Joining me right now is NBC chief White House correspondent, Chuck Todd, and “Newsweek‘s” Howard Fineman, who‘s our expert here on many, many things.
Chuck, let‘s take a look now—Chuck, thanks for joining us. Let‘s take a look at some names here. These are the three players most prominently discussed over the weeks and weeks and—Snowe of Maine...
CHUCK TODD, NBC CORRESPONDENT/POLITICAL DIRECTOR: Right.
MATTHEWS: ... Olympia Snowe, long-time moderate Republican, it‘s fair to say. Mike Enzi from Wyoming, an accountant, a CPA, who‘s actually been very good on health issues, if you care about those issues. And Chuck Grassley, who‘s the ranking on Finance, a real penny-pincher when it comes to fiscal stuff.
Are any of those three looking better than likely to vote for an Obama health care bill right now?
TODD: The only one is Snowe. The most likely—and the question is, frankly, tomorrow, when Senator Baucus formally unveils this plan, he‘s going to call it a bipartisan plan, but he‘s going to be the only name on it. And the question was—and there‘s still some, you know, lingering wonders, questions, whether—will Olympia Snowe put her name on the bill in advance or not?
MATTHEWS: I see.
TODD: My sources tell me she won‘t. She will wait for the amendment process and become a reluctant supporter down the line as she negotiates different things that she wants out of the thing, but that she may not initially put her name behind it. And she‘s the only one that is a likely candidate to even do that.
MATTHEWS: It‘s so interesting, the Northeast has become so Democrat, even with all the troubling times right now for the Democratic Party. Olympia Snowe...
MATTHEWS: I‘m going to Howard right now with this. I mean, Olympia Snowe from Maine, one of the two Maine senators, both women, it turns out, one‘s Susan Collins, as well—that‘s so interesting. Arlen Specter flipped completely.
HOWARD FINEMAN, “NEWSWEEK,” MSNBC POLITICAL ANALYST: He‘s flipped. And they‘re about the only two left, and it‘s a question of what they do before they go out the door and turn out the light for what used to be the moderate party of Lincoln in the Northeast.
FINEMAN: It barely doesn‘t exist. But Chuck‘s right. It‘s—within the committee right now on this first stage of it, it‘s Snowe or nothing.
MATTHEWS: We do have, by the way, it‘s been (INAUDIBLE) I‘ve been informed that we have Judd Gregg, of course, a conservative, fiscal conservative, on most issues, a conservative from New Hampshire.
FINEMAN: And he‘s leaving.
MATTHEWS: And he‘s leaving.
FINEMAN: He‘s retiring.
MATTHEWS: So, let‘s go. So, you think it‘s good for Snowe, a good bet for her. Is there still a chance of them picking up Enzi and Grassley, Chuck?
CHUCK TODD, NBC NEWS POLITICAL DIRECTOR: No chance. I say no chance.
MATTHEWS: No chance?
TODD: Ninety-nine percent no.
MATTHEWS: OK. Let‘s go through some other names.
TODD: I will leave out the 1 percent just for—just for giggles.
MATTHEWS: OK. Well, let‘s look at other possible joiners of the Obama health care bill.
Susan Collins of Maine, what do you make of her chances...
TODD: I think it‘s...
MATTHEWS: ... joining up?
TODD: I think it‘s very likely. It‘s my understanding she has been in talks, just like Olympia Snowe, has a direct personal relationship with the president. The president and this White House has reached out to her a lot.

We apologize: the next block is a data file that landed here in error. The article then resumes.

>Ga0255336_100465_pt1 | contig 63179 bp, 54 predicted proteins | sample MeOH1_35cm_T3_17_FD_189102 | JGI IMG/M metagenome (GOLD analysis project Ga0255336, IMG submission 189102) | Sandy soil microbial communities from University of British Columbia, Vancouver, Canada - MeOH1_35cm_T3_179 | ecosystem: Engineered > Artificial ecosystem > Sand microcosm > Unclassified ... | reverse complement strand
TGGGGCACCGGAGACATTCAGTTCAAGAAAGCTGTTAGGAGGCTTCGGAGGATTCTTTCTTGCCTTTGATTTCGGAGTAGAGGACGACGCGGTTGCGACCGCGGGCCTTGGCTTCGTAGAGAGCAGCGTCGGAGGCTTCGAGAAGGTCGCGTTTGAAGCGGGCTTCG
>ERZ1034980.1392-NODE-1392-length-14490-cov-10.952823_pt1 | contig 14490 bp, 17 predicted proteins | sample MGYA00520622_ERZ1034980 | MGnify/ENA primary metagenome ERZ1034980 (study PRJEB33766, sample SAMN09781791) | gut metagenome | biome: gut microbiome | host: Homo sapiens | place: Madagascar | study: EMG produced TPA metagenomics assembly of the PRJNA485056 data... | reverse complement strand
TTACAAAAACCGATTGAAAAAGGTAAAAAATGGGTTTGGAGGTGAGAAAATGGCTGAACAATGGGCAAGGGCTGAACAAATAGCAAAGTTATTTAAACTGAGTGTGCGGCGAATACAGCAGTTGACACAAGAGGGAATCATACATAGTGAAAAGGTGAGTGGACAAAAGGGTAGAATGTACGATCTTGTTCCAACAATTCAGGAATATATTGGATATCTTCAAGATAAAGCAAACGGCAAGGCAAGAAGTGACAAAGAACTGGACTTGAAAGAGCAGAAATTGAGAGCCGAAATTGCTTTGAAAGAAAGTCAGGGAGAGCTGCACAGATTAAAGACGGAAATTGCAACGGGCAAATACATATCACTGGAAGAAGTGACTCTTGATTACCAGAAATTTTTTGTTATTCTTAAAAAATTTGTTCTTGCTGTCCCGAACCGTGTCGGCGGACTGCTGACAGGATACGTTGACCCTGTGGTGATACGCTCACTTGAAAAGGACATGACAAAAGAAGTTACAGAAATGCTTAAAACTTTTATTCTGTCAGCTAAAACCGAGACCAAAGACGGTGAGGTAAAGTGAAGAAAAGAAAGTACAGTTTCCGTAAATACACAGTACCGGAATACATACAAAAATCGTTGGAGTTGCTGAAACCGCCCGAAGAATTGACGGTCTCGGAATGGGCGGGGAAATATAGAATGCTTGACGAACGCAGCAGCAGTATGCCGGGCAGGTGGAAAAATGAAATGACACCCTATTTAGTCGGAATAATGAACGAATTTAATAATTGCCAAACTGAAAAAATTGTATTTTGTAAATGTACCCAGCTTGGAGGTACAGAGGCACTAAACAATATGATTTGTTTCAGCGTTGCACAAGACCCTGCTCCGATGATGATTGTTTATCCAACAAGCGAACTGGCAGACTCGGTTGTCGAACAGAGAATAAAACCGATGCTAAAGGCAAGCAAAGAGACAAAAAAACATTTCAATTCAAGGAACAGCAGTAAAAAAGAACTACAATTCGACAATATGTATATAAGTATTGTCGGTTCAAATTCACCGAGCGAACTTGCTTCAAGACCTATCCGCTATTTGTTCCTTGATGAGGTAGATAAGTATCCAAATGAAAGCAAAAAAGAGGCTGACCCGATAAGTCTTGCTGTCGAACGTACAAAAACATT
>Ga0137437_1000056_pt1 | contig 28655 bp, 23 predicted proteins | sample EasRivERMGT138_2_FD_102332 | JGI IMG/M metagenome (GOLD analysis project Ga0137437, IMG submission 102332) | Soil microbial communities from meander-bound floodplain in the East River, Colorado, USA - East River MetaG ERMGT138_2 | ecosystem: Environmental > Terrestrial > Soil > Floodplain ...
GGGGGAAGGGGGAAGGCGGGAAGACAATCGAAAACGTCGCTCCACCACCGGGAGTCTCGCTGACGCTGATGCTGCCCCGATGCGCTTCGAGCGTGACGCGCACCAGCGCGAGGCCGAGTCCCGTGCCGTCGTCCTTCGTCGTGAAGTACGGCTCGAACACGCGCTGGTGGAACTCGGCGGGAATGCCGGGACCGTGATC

The question is, you know, what can she sign on to? She has publicly said, take the public option off the table, and, supposedly, that would be enough to get her on for anything else.
The question is, would she support...
MATTHEWS: Well, that looks good.
TODD: ... this idea of the trigger, which is...
TODD: ... something Olympia Snowe has been supportive of?
It would be hard to imagine Olympia Snowe being a yes, and Susan Collins being a no. The two of them seem to almost provide each other cover on various issues...
TODD: ... depending on which one—which issue matters more to the other.
I mean, look, they‘re both—they‘re both on—you know, in a very blue state.
TODD: And they, you know, know it‘s a dying breed up there.
MATTHEWS: But she is—but, Chuck and Howard, she is formidable.
She got reelected handily...
MATTHEWS: ... in this past election as a Republican in the Northeast. So, she knows she can be—she can be a tough politician; she can do what she thinks is right.
FINEMAN: Yes. Well, I think she has a lot of freedom to maneuver here.
I should explain that—all the junkies know this—but we‘re talking about a two-step process here in terms of getting to 60.
FINEMAN: Procedurally, what the leadership can do is say, we want some of you to help us get to 60 to shut off debate.
FINEMAN: And then you can be free, depending on what happens, to vote against the final bill in the end. Don‘t forget there are two stages of the appeal here.
MATTHEWS: I understand. I know.
FINEMAN: Two stages of the appeal.
MATTHEWS: I know. But the voters out there who watch know exactly what‘s going on procedurally.
FINEMAN: OK. Good. Yes.
MATTHEWS: And you can go home and then say, all I did was vote to stop debate. And they say wait a minute, buddy, or this case, madam, you voted.
FINEMAN: Yes. Yes.
MATTHEWS: Let me try some other names by you.
Corker, who won that close election over Harold Ford, is he a possible, from Tennessee?
TODD: You know, three months ago, I would have said yes.
You know, he was one of this group of senators—and I‘m glad you identified these—there was about nine Republicans that supported the president on the expansion of children‘s health care, so-called SCHIP.
MATTHEWS: SCHIP, yes.